This web page is for conference and course organizers who are interesting in booking Professor Evans to give a lecture. If you would like to download a handout from a recent lecture that Professor Evans has given then please select Lecture handouts.
For conference and course organisers, the following is a list of lecture titles that Bruce Evans has lectured about. Other topics might be appropriate and please contact firstname.lastname@example.org to discuss this.
Review of recent research at the Institute of Optometry
A summary of recent research in topics including myopia control, glaucoma, accommodation, optometric decision-making in referrals, OCT, orthoptics, contact lenses, dyslexia, and migraine. Only studies which are relevant to practising optometrists are included, and a "practitioner-friendly" style is adopted, stressing clinical implications.
Myopia control: the new frontier for optometry
For generations, optometrists have corrected refractive errors but have been largely impotent when it comes to trying to slow the progression of myopia. Like their patients, optometrists have been spectators who simply observe a patient’s myopia progressing until nature eventually decides that enough is enough and the myopia stabilises. Recent research has changed this perspective and has led to a paradigm shift in optometric practice. Today, optometrists can counsel myopic children and their parents and explain to them that their myopia progression can be slowed by 40-60%. It is realistic to expect that, on average, a child who was destined to become a -6.00D myope could end up as a -4.00D myope. In the future, even greater degrees of myopia control may be possible. This lecture will describe the interventions available, both in spectacle and contact lens modalities, and will review the scientific evidence. Fitting guidelines will be given to help community optometrists to transform from practitioners who correct to those who treat.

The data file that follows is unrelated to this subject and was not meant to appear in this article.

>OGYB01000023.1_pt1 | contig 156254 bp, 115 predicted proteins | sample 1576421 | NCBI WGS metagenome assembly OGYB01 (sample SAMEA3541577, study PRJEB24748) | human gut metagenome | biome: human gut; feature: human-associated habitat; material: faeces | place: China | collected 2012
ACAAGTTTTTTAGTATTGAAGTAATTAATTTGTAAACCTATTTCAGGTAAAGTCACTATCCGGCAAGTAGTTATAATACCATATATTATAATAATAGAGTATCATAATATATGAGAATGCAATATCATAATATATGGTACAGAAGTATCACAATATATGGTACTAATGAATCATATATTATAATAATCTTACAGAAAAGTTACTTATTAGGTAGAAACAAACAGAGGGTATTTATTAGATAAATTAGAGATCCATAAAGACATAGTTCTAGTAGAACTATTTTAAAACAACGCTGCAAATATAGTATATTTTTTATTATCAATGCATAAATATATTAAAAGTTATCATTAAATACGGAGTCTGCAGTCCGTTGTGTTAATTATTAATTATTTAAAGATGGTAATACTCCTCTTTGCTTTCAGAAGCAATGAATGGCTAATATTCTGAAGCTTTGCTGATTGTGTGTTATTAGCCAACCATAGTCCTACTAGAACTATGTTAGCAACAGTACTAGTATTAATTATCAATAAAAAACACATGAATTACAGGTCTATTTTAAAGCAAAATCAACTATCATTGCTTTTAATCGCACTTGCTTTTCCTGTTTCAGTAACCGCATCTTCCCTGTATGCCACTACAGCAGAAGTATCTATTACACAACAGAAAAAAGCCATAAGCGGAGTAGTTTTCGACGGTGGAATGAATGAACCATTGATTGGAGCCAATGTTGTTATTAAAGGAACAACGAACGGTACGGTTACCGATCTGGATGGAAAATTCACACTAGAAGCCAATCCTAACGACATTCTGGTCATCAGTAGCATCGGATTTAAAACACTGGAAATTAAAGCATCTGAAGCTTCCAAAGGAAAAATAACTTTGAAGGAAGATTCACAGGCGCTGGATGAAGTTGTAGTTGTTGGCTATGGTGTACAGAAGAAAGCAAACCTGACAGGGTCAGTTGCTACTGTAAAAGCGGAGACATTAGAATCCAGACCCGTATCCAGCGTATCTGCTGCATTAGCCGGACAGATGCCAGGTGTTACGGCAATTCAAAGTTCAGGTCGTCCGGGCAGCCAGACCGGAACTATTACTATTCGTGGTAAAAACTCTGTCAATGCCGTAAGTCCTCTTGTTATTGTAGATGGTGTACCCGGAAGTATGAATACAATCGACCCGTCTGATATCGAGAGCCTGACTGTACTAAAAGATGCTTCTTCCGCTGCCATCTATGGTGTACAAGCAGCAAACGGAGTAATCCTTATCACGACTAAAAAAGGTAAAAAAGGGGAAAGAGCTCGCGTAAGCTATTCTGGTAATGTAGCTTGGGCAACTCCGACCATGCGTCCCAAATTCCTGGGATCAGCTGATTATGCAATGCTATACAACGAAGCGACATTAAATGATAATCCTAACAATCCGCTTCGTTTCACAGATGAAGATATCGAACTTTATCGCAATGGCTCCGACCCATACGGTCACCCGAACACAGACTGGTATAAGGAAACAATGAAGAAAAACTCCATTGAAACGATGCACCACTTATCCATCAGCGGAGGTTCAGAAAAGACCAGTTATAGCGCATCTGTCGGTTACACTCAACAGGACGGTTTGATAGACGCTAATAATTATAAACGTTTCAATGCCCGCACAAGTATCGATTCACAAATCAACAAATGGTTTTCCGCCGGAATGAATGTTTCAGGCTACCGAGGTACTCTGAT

Non-tolerances: how to minimise them and how to turn defeat into victory
All practising optometrists will occasionally experience a spectacle non-tolerance and, with Catherine Freeman, the author has been involved in research on this topic. This presentation will explain why non-tolerances occur and will discuss how to minimise the risk of a prescription causing problems for a patient. Research by business management experts on service excellence will be reviewed which highlights the fact that a patient complaint should be thought of as an opportunity. This research on what has been called the “recovery paradox” allows practitioners to view non-tolerances in a new, more positive, way and to appreciate that when handled correctly these represent an opportunity to turn what feels like defeat into victory.
Alternative title: What’s best for my patients? How to choose.
In the last half of the twentieth century there has been a quiet revolution in medicine as the philosophy of the "evidence-based approach" has evolved and become widely accepted. This approach uses simple scientific methodology to validate the work of healthcare professionals. The lecture explains this and applies the principles to the practice of optometry. Research jargon is avoided and some of the myths surrounding research and statistics are "stripped away". This far-reaching lecture touches on all aspects of optometric practice: from contact lenses to orthoptics, and from anti-reflection coatings to vision therapy.
Communication skills for the optometrist: mind reading and time travel in the consulting room